OC There were some really uncomfortable moments between us as well. For example, can you remember that time that we were in the big auditorium in the hospital in Cuba? We were stood behind the camera trying to make everyone look at the camera – fifty people who were all severely mentally ill and heavily medicated – so I put my finger up to try and get them to look and then everyone put their hand up, so you had this room full of people with their hands up copying me. We took a picture but then when we got back we got into this big discussion about it, whether it was an abusive thing, whether it was funny – not whether it was a good or a bad picture – whether it was a valid picture. So we’d come to an agreement on some things, but other things were harder to agree on.
AB It was also interesting attempting to decide what our default option would be. Do we take a picture when we’re in the midst of an argument, or not take the picture? In one position you’re at risk of missing that photograph, in the other position you’re at risk of losing your moral high ground.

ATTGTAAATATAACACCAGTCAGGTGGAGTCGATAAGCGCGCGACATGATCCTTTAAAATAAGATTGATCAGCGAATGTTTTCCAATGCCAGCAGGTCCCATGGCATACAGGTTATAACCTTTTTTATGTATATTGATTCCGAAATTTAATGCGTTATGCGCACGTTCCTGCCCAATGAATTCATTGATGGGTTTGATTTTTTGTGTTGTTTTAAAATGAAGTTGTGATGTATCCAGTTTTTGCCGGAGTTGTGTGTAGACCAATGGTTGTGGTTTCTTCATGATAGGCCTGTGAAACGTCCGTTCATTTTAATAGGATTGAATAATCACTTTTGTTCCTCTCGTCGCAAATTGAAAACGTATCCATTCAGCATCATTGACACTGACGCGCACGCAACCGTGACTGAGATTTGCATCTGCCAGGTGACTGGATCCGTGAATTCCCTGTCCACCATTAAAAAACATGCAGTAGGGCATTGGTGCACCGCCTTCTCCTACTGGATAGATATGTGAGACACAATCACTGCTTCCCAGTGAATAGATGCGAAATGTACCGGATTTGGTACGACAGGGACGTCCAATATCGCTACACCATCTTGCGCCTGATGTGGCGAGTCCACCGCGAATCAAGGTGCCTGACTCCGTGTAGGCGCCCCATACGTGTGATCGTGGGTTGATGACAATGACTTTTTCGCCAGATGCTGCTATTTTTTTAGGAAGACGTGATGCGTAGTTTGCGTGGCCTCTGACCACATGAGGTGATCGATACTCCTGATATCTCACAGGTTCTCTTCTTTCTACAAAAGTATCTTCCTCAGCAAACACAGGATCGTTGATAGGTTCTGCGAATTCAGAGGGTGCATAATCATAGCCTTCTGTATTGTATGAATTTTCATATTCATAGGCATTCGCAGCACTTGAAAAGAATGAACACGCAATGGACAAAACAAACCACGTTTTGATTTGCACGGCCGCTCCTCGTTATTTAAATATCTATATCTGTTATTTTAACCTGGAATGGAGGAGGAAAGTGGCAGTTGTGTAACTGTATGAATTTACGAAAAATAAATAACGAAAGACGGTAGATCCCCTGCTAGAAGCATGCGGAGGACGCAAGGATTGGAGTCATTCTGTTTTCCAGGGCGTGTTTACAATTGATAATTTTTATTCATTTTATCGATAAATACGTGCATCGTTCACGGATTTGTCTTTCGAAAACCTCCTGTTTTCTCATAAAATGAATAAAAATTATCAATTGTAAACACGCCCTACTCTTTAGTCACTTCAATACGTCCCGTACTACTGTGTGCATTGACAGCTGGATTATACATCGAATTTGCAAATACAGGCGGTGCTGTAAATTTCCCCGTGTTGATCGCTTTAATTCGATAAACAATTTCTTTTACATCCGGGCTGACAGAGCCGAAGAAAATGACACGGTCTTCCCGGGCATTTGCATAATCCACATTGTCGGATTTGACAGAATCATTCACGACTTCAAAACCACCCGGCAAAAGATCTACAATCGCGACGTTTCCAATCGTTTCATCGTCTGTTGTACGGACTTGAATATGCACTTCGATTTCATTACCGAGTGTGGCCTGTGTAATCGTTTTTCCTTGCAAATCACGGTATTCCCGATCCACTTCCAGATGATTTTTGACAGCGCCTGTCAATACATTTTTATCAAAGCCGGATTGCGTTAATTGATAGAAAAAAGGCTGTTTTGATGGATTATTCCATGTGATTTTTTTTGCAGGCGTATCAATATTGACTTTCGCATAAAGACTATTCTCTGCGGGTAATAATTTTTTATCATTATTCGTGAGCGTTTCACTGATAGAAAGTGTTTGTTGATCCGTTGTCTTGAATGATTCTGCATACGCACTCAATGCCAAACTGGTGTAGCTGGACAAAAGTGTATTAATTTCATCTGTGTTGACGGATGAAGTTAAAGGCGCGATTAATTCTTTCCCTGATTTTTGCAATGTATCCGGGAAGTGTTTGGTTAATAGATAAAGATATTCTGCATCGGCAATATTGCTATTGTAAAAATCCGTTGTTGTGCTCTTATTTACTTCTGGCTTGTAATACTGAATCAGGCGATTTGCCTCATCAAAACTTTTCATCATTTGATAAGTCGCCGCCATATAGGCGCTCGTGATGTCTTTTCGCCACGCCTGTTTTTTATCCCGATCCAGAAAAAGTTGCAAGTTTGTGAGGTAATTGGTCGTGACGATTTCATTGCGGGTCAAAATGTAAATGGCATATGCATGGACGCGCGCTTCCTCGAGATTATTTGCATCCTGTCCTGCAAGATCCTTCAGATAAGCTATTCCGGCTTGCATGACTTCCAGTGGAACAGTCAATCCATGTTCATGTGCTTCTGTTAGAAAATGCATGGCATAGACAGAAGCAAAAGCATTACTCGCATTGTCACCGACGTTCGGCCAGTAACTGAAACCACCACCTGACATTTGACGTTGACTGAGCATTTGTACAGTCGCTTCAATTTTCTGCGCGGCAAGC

OC In the end, I think we decided that taking the picture wasn’t the action, but that publishing the picture was the action.
AB But I’m not sure I agree with that now. I’ve still got quite horrible memories of some of those instances. If we think about this photograph not simply as the moment of its publication, but from the point at which you actually decide to do it all the way up to the point where… well, it’s ongoing. If that’s the history of that photograph then those moments are critical.
OC But I’m not trying to be a perfect human being.
AB But if we’re talking about reinforcing power structures, then taking that photograph is potentially like reenacting that imbalance of power.
OC These are the kind of arguments we would have! The position we came to in the end was, if I said to Adam, ‘you can’t take this picture, it makes me feel uncomfortable’, he would resent it enormously, and the same applied the other way round. So we made the decision to let the process be a little more open in order for there to be room for both of us, so we could at least experiment with the discomfort of the situation…